DENNIS SCHWARTZ 
IS THERE ANY GOOD 
IN SAYING 
EVERYTHING ABOUT A MOVIE?

 
GIGLI (director/writer: Martin Brest; cinematographer: Robert Elswit; editors: Julie Monroe/Billy Weber; music: John Powell; cast: Ben Affleck (Larry Gigli), Jennifer Lopez (Ricki), Justin Bartha (Brian), Lenny Venito (Louis), Christopher Walken (Detective Jacobellis), Al Pacino (Starkman), Lainie Kazan (Mother), Missy Crider (Robin); Runtime: 124; MPAA Rating: R; producers: Martin Brest/Casey Silver; Columbia Pictures; 2003)

 
"There was more wrong with this unconventional romantic comedy than right."

Reviewed by Dennis Schwartz

There was more wrong with this unconventional romantic comedy than right. The story was nonsensical, the dialogue was often limp, there were dead spots throughout in the form of lectures about bisexuality over macho male sex, and the two star leads as softhearted hitmen was hardly convincing. But Ben Affleck is charming and Jennifer Lopez is beguiling, and the film is by no means a complete dud. It carves out a character study as the real-life lovebird couple show what chemistry they have together, as they interact as romantics under the guise of being professional hitmen. The twist is in the J.Lo character being gay and the low-life gangster character portrayed by Affleck is set on nailing the beauty. There was some screwball comedy that worked, but the film went on for at least 40 minutes too long and got caught up in New Age sermonizing and an unsatisfying ending. There was also that misplaced lesson J. Lo gives about Sun Tzu and his theory about fighting, which was a snoozer. Gigli is written, coproduced, and directed by Martin Brest ("Meet Joe Black"/"Beverly Hills Cop"). 

Larry Gigli (Affleck), his last name rhymes with really, is a screw up Los Angeles gangster, who is given a risky assignment by his mob boss Louis to kidnap a mentally challenged teenager named Brian (Bartha) and to hold him as a threat against the kid's NYC federal prosecutor brother. Big brother is trying a NYC gangster named Starkman (Pacino). 

Gigli snatches Brian from his L. A. special school and holds him in his one-bedroom apartment, but is surprised that his boss sends over Ricki (Lopez) to make sure he doesn't screw up. She's reading a book about peace, has just broken up with her girlfriend, gives no signs that she will be talked out of being a lesbian despite soulful looks at Gigli and loves to tweak her hit man counterpart over his macho image. The three diverse characters in the small apartment relate with each other and fit together as an oddball Hollywood family, as much of the comedy comes from the retarded actions of the warm-hearted Brian. The kid captures the hearts of the hitmen and when told that they have to cut off his thumb, they can't go through with it. This unites the hitmen against their crime boss and brings them affectionately closer together. The situation was clever and I could buy into it, unfortunately the dialogue couldn't keep pace. What helped were two flowery cameos by Christopher Walken and Al Pacino. Unfortunately, they were too briefly onscreen to distract us more from how silly this all was and how the film had nothing really to say.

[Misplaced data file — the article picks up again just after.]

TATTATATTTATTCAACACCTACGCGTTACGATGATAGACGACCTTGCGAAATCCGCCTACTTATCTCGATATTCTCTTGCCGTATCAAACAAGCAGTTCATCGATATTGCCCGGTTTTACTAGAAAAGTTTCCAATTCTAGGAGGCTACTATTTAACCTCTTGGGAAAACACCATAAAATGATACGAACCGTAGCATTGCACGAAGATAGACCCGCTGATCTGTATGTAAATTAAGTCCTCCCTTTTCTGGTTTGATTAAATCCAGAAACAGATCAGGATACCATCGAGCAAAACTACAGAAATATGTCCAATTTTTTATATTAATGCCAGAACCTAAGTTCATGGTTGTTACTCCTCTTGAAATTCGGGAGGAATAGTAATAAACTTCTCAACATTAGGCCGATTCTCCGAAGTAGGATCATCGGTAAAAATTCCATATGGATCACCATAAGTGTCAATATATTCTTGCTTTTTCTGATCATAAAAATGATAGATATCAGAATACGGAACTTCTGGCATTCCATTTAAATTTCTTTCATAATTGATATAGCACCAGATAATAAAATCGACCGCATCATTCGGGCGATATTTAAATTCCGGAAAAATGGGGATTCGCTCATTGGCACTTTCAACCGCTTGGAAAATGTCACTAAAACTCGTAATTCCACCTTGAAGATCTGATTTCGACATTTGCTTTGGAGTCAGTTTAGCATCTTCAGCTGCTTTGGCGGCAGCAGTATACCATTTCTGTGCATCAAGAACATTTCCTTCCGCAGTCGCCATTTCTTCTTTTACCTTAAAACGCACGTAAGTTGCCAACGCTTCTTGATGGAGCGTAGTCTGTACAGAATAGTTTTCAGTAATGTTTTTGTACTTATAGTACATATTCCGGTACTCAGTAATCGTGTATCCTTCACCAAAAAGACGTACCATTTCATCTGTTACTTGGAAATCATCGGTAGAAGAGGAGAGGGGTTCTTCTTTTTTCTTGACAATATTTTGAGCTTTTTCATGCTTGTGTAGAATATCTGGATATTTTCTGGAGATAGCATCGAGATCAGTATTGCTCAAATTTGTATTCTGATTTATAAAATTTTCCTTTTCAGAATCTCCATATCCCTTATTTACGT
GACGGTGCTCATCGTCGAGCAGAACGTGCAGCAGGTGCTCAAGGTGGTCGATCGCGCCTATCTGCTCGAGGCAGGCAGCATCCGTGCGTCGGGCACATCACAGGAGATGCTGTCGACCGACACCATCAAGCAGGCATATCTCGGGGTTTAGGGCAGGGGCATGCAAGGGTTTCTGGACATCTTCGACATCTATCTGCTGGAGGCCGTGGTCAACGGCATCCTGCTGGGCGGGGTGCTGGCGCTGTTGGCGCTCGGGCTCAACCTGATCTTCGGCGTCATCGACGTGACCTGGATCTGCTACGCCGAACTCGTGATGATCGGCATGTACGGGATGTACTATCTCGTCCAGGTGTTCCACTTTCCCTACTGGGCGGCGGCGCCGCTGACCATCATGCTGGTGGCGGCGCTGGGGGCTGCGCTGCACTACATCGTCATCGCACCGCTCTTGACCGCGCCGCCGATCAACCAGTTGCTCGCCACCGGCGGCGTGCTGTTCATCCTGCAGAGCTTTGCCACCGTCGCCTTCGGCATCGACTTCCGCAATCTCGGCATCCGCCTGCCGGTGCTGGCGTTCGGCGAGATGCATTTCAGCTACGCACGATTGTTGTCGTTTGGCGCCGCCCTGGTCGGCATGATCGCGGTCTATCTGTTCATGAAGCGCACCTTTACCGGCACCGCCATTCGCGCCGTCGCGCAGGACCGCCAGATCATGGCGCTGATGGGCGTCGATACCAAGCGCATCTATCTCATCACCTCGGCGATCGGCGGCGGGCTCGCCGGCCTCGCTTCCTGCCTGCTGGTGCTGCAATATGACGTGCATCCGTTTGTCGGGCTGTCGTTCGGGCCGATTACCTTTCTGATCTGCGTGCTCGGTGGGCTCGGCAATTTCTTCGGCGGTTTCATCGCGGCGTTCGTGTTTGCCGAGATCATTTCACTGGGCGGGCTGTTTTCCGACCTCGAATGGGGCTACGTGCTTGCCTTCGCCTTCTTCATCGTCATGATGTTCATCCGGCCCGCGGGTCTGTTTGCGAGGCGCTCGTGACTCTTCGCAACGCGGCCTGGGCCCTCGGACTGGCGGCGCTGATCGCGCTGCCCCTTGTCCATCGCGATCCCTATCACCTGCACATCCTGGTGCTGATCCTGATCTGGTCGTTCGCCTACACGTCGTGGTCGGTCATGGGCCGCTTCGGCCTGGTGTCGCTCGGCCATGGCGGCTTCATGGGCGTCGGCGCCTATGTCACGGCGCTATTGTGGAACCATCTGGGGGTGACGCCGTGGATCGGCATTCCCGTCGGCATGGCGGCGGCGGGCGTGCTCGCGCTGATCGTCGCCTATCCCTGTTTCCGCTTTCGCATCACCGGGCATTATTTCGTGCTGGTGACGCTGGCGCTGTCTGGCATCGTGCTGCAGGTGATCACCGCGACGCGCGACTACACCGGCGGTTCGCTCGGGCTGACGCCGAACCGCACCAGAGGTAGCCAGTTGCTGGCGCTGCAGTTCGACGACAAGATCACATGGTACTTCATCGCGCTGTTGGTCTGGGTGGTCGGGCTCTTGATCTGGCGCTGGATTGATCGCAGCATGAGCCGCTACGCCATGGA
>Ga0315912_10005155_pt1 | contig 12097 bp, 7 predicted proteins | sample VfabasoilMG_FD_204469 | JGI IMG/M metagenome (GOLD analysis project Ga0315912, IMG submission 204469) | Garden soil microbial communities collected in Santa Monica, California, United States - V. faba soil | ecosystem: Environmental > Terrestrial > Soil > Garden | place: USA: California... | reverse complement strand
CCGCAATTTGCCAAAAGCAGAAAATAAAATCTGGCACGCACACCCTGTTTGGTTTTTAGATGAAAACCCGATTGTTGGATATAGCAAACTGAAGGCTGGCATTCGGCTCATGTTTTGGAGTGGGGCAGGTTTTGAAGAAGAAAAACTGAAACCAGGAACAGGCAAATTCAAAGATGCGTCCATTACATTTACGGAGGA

Fans of Lopez and Affleck might be more drawn to this story than others, though many might be disappointed in seeing the stars play roles that might not be pleasing or play to their image. The most daring thing attempted that makes it differ somewhat from the couple's other Hollywood films, is that J. Lo waxes poetic about being gay and how wonderful is the "pussy." 

REVIEWED ON 8/14/2003     GRADE: C

Dennis Schwartz: "Ozus' World Movie Reviews"

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